Tastes of Israel
“Only a Hebrew Banana” – a poster that was published in the 1930s promoting Jewish agricultural produce. During this period, young kibbutzim and moshavim were struggling under difficult security and financial conditions. The Organization for the Produce of Israel led a campaign trying to persuade the Yishuv – the Jewish residents of Palestine — to support Jewish agriculture and industry.
Possible Primary Sources
Newspaper advertisements for food and restaurants, posters promoting Jewish produce, posters advertising food products, photographs of farming and markets, songs about food, calendars featuring food, and Shana Tova cards illustrating festive food.
Shuk Machane Yehuda, Druze villages
“Please Order in Hebrew in Cafés and Restaurants” — a poster published by the Ministry of Education in 1950. The poster was part of a campaign to teach Hebrew to the many new immigrants and to have them use the language in their daily lives. The poster includes Hebrew words for food and utensils and even suggests menus for the different meals.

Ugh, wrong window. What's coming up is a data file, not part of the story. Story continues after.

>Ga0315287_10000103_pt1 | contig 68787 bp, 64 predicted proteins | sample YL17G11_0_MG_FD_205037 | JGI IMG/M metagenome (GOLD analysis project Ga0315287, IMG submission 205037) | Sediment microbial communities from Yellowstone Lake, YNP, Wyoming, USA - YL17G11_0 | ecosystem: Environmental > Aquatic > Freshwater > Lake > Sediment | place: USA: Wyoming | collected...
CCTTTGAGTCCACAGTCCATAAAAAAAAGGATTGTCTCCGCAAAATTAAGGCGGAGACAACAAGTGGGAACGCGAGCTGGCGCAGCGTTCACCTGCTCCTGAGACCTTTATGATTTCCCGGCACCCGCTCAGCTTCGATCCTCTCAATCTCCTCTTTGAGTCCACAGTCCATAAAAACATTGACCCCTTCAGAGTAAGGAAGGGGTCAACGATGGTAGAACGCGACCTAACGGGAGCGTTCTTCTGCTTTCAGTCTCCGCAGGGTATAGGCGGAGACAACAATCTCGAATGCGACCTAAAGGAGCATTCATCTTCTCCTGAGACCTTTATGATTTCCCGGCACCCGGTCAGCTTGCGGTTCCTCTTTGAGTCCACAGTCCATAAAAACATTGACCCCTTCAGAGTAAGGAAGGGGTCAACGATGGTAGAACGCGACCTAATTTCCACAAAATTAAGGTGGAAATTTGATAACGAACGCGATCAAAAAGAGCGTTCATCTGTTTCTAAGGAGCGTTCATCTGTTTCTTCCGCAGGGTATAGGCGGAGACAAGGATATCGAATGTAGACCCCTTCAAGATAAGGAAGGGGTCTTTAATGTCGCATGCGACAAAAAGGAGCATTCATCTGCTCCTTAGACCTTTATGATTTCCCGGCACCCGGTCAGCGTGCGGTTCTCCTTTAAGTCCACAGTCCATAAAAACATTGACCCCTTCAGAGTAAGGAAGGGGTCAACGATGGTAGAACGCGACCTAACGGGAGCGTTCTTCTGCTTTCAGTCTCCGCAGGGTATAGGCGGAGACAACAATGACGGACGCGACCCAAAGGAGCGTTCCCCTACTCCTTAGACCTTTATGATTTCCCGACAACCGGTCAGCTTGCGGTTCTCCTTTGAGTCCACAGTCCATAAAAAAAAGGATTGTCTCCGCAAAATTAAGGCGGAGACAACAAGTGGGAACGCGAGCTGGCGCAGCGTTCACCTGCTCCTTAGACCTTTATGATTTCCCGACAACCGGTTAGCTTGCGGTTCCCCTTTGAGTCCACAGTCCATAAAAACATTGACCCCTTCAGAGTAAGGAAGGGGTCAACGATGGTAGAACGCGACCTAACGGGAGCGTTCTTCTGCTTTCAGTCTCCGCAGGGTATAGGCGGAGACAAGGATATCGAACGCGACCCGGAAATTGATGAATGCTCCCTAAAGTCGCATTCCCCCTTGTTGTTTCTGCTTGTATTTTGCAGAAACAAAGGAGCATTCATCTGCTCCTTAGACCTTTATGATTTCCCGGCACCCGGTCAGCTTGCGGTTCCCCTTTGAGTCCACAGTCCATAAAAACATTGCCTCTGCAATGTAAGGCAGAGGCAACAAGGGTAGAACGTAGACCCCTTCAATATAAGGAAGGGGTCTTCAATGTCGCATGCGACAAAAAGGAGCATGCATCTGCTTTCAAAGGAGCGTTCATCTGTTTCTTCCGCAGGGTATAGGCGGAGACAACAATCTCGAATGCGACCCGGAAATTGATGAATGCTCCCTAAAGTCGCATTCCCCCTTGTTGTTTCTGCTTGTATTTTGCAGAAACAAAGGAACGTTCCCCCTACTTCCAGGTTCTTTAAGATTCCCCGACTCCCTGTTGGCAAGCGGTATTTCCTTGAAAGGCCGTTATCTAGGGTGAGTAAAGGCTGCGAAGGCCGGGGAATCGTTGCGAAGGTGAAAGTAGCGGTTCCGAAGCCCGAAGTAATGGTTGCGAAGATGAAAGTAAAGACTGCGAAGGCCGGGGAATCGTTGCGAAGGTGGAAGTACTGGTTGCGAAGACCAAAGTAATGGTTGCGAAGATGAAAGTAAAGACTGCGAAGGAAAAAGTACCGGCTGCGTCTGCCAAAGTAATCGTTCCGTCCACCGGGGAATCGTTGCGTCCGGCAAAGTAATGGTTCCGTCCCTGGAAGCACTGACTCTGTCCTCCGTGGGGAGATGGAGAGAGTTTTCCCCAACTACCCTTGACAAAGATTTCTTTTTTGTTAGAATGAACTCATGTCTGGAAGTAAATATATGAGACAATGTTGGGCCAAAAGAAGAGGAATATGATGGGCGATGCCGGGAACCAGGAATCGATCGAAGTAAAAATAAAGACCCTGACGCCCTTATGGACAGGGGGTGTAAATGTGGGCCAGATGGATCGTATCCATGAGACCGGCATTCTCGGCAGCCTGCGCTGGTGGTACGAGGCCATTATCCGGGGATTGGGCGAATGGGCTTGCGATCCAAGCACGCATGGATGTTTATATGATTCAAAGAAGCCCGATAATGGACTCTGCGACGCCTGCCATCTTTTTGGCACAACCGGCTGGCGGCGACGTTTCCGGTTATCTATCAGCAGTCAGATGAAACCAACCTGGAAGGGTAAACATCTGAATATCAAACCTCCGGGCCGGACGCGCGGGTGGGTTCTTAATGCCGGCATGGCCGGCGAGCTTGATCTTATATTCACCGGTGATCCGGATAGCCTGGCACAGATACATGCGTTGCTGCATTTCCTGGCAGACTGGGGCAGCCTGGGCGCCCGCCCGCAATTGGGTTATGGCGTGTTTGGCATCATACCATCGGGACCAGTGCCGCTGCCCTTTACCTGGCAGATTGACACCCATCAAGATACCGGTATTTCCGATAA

Israel is well known today for its abundance of high quality fresh food and diverse cuisine. Israeli cuisine comprises a Mediterranean cuisine which has been influenced by the various cooking styles of Jews who arrived in Israel from all over the world. The many open markets sell a wide variety of fresh fruits and vegetables, and the restaurants sell food from Arabic origins such as falafel, hummus and shakshuka alongside eastern European foods such as gefilte fish, herring, kugel, and cholent. Other influences on the Israeli diet are the Jewish festivals, and challah, latkes, doughnuts, cheesecakes, matzah, and other special dishes are available according to the time of week or year. In addition to all of this culinary richness, Israeli restaurants offer new innovative dishes based on international cuisine and local agricultural produce.